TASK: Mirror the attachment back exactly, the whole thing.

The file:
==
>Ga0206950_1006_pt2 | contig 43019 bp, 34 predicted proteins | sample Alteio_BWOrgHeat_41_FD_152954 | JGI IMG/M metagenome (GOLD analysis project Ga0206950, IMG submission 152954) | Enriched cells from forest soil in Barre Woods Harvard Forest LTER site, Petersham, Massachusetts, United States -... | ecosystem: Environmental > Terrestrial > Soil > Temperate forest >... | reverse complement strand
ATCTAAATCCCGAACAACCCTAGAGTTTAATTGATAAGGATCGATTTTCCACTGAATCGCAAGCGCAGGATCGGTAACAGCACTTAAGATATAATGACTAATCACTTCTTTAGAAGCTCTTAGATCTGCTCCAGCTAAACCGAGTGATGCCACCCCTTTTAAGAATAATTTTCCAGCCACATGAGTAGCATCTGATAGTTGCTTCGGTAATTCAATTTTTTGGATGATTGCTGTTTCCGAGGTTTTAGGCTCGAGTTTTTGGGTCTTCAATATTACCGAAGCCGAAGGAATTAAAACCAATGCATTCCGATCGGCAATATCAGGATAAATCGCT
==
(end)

>Ga0206950_1006_pt2 | contig 43019 bp, 34 predicted proteins | sample Alteio_BWOrgHeat_41_FD_152954 | JGI IMG/M metagenome (GOLD analysis project Ga0206950, IMG submission 152954) | Enriched cells from forest soil in Barre Woods Harvard Forest LTER site, Petersham, Massachusetts, United States -... | ecosystem: Environmental > Terrestrial > Soil > Temperate forest >... | reverse complement strand
ATCTAAATCCCGAACAACCCTAGAGTTTAATTGATAAGGATCGATTTTCCACTGAATCGCAAGCGCAGGATCGGTAACAGCACTTAAGATATAATGACTAATCACTTCTTTAGAAGCTCTTAGATCTGCTCCAGCTAAACCGAGTGATGCCACCCCTTTTAAGAATAATTTTCCAGCCACATGAGTAGCATCTGATAGTTGCTTCGGTAATTCAATTTTTTGGATGATTGCTGTTTCCGAGGTTTTAGGCTCGAGTTTTTGGGTCTTCAATATTACCGAAGCCGAAGGAATTAAAACCAATGCATTCCGATCGGCAATATCAGGATAAATCGCT